Canadians learned about this in relation to the biggest recall to date of beef in Canada in 2012 from Alberta’s XL Foods. The Canadian Food Inspection Agency reported unsanitary tools and work areas, improper labelling, mixing of edible and inedible parts of animal corpses and problems with building maintenance that led to direct contamination of meat. It is also worth noting that the recall followed the discovery of E. coli contamination by USDA inspectors, and that this had been missed by Canadian inspections, which suggests additional problems.
Mislabelling the flesh of some animals as that of others is only part of the problem. Adulteration of meat is widespread, especially as consumers demand low prices. To make more profits, processors add other cheap material to bulk up the meat, injecting water, fat and concentrated proteins, obtained from the skin and fat of pigs and cows and identified as “seasoning.” So adulteration of meat is legal and widespread. Legally, in UK, beefburgers can contain less than half beef. Taco Bell’s taco meat filling reportedly contained only 35 percent beef and the rest consists of chemicals and industrial additives.
Responding to a class-action lawsuit charging the corporation with false advertising, Taco Bell responded with admirable frankness, stating in major US newspaper advertisements entitled “Thanks for giving us a reason to sue you”:
“Plain ground beef tastes boring …The only reason we add anything to our beef is to give the meat flavor and quality. Otherwise we’d end up with nothing more than the bland flavor of ground beef, and that doesn’t make for great-tasting tacos.”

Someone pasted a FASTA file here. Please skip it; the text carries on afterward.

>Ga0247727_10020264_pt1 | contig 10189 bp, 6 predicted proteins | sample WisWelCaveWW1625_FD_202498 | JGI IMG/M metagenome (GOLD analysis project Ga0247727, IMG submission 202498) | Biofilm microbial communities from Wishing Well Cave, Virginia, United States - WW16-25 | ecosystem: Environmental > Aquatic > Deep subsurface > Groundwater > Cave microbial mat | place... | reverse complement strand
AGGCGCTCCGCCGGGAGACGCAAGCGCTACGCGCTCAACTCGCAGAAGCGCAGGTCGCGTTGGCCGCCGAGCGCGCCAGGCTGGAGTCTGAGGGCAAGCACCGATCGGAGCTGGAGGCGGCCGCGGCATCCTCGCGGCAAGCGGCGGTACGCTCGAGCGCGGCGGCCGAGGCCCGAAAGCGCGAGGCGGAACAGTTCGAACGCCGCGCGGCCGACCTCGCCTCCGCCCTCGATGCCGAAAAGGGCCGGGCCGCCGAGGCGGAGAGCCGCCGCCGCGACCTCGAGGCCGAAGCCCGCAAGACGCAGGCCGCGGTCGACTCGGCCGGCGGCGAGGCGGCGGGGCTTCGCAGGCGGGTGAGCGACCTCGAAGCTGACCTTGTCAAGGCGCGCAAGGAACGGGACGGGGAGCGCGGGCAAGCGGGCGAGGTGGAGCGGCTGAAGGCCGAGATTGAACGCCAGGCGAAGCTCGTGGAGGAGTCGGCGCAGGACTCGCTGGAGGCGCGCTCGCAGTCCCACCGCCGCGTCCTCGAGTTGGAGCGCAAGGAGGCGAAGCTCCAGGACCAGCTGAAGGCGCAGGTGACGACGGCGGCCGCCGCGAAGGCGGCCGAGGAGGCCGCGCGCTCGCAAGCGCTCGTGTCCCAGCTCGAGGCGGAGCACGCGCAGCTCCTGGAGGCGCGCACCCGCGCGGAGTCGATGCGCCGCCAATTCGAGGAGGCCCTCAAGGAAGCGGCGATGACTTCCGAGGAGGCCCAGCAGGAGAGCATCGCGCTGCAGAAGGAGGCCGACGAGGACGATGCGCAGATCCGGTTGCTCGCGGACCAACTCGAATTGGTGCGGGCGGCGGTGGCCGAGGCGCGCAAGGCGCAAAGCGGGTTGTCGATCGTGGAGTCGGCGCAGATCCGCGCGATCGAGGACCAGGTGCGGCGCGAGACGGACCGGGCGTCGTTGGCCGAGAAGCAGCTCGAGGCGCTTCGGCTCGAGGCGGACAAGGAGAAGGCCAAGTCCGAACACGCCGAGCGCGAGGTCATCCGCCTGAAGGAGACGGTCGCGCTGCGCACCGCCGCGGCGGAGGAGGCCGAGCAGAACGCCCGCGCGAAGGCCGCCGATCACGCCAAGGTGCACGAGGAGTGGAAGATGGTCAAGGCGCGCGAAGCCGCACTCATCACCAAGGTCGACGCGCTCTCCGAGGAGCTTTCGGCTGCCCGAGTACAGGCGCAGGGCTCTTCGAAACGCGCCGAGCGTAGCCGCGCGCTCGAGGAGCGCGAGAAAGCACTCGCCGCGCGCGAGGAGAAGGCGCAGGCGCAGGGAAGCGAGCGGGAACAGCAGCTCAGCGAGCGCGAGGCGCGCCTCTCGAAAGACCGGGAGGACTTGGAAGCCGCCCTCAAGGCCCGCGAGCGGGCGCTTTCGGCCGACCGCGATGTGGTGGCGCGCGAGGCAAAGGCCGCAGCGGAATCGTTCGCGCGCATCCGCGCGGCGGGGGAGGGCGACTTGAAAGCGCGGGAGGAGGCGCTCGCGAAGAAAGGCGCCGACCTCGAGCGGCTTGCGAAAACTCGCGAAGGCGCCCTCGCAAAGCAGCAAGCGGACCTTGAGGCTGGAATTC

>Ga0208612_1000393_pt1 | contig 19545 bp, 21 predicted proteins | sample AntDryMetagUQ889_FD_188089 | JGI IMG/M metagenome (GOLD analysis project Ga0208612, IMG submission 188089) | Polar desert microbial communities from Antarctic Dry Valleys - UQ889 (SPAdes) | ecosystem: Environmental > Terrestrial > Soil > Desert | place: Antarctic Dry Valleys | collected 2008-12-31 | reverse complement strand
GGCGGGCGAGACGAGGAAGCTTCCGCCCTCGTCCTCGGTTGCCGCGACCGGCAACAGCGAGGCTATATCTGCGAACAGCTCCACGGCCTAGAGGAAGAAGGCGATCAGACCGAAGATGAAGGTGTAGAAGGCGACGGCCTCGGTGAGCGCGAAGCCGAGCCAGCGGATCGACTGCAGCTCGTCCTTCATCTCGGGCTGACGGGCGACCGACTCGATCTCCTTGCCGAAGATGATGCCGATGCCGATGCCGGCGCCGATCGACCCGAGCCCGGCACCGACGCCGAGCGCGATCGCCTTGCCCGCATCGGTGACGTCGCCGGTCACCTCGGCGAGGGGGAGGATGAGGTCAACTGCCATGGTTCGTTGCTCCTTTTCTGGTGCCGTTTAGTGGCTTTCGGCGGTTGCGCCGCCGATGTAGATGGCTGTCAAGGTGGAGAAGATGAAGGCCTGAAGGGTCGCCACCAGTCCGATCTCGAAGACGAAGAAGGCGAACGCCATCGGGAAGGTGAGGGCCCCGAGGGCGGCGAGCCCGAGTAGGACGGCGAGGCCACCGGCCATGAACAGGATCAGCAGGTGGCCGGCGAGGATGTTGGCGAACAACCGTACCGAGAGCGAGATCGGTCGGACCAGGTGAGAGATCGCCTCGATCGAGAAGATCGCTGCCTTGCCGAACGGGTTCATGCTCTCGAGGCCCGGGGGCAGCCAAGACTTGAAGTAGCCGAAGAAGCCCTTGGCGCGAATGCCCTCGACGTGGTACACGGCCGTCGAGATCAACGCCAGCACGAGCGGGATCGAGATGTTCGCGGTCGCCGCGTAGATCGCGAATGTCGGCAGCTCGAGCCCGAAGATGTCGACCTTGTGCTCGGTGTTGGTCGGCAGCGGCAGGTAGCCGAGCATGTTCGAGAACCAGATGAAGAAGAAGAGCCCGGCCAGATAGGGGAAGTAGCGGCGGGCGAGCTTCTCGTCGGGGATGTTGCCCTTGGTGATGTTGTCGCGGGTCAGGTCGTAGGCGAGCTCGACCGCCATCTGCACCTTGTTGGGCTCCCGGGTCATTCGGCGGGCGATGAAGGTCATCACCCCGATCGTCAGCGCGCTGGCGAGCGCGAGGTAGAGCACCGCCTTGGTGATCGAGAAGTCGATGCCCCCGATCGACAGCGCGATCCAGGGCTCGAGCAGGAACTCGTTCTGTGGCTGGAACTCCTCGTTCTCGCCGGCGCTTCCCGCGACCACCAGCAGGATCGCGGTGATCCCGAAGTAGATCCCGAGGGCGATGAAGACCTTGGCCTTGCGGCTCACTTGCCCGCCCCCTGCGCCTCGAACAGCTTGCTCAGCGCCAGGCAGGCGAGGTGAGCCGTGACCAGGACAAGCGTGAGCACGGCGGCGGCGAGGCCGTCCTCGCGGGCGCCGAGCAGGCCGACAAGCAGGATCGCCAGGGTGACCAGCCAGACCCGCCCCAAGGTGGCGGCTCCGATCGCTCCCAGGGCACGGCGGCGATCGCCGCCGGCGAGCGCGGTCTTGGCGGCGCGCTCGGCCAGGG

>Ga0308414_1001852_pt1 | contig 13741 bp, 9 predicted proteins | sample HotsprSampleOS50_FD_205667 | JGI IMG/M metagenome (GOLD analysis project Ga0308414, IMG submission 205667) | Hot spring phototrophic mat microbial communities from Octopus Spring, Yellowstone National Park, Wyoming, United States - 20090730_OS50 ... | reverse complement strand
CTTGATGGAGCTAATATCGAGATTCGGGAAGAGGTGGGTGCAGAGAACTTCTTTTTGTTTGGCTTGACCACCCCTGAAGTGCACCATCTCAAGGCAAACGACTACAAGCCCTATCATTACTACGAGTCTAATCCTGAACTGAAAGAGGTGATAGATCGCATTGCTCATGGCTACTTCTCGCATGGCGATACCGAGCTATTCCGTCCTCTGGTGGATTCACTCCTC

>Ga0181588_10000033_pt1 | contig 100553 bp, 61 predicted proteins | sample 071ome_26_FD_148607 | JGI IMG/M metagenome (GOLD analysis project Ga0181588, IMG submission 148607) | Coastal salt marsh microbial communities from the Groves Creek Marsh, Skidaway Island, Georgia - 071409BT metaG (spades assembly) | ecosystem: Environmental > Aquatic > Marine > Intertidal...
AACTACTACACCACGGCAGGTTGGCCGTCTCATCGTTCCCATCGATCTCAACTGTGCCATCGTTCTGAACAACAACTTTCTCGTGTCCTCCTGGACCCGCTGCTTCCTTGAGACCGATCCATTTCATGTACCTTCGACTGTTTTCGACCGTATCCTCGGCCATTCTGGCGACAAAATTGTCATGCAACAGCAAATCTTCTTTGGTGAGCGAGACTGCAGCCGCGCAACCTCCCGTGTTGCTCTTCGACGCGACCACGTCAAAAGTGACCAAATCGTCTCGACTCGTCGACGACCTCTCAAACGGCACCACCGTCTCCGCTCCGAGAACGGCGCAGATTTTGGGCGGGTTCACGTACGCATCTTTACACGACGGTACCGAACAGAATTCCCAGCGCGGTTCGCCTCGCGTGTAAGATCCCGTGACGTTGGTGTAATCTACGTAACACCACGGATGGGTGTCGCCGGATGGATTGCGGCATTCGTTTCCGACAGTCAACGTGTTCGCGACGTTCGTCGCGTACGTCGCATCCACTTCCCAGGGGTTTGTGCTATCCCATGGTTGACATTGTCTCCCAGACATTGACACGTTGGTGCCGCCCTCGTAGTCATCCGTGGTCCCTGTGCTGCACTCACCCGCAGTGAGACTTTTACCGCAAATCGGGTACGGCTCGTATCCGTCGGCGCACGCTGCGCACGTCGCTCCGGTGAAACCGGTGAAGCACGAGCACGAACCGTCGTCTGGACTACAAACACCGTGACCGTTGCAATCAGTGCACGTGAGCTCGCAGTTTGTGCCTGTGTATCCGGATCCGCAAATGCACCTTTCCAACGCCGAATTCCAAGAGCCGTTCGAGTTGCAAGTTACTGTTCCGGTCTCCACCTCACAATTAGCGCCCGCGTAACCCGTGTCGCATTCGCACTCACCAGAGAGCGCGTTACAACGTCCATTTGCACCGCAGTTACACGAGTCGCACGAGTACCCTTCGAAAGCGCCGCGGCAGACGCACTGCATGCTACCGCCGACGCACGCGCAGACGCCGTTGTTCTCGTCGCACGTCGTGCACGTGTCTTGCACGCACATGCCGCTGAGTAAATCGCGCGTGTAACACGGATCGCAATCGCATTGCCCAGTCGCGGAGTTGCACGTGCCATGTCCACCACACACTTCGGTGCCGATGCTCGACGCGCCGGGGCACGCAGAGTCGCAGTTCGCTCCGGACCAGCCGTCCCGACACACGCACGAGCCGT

In the case of horsemeat, consumers are getting other chemical additives. Many of the horses were probably shipped from North America, where the industry uses racing horses and pets that have been treated with phenylbutazone and other drugs that are carcinogenic for humans who ingest them.
While the horse slaughter lobby claims that records are kept to indicate which horses have been treated with these drugs, it is clear that this is a complete sham. Of course, the presence of drugs in horseflesh should be seen in the context of drugs given to livestock generally.
In 2010 the US Food and Drug Administration reported that in 2009, 29 million pounds of antibiotics were given to animals used for food, accounting for 80 percent of all antibiotics used. The serious implications for development of antibiotic-resistant bacteria are now being recognised, as are the devastating environmental consequences of global meat production.
The horsemeat scandal is simply one more illustration of the absurdity and brutality of this globalised system. Rather than supporting all this for what the industry itself acknowledges as “bland flavour,” sensible and compassionate people will adopt a vegan diet.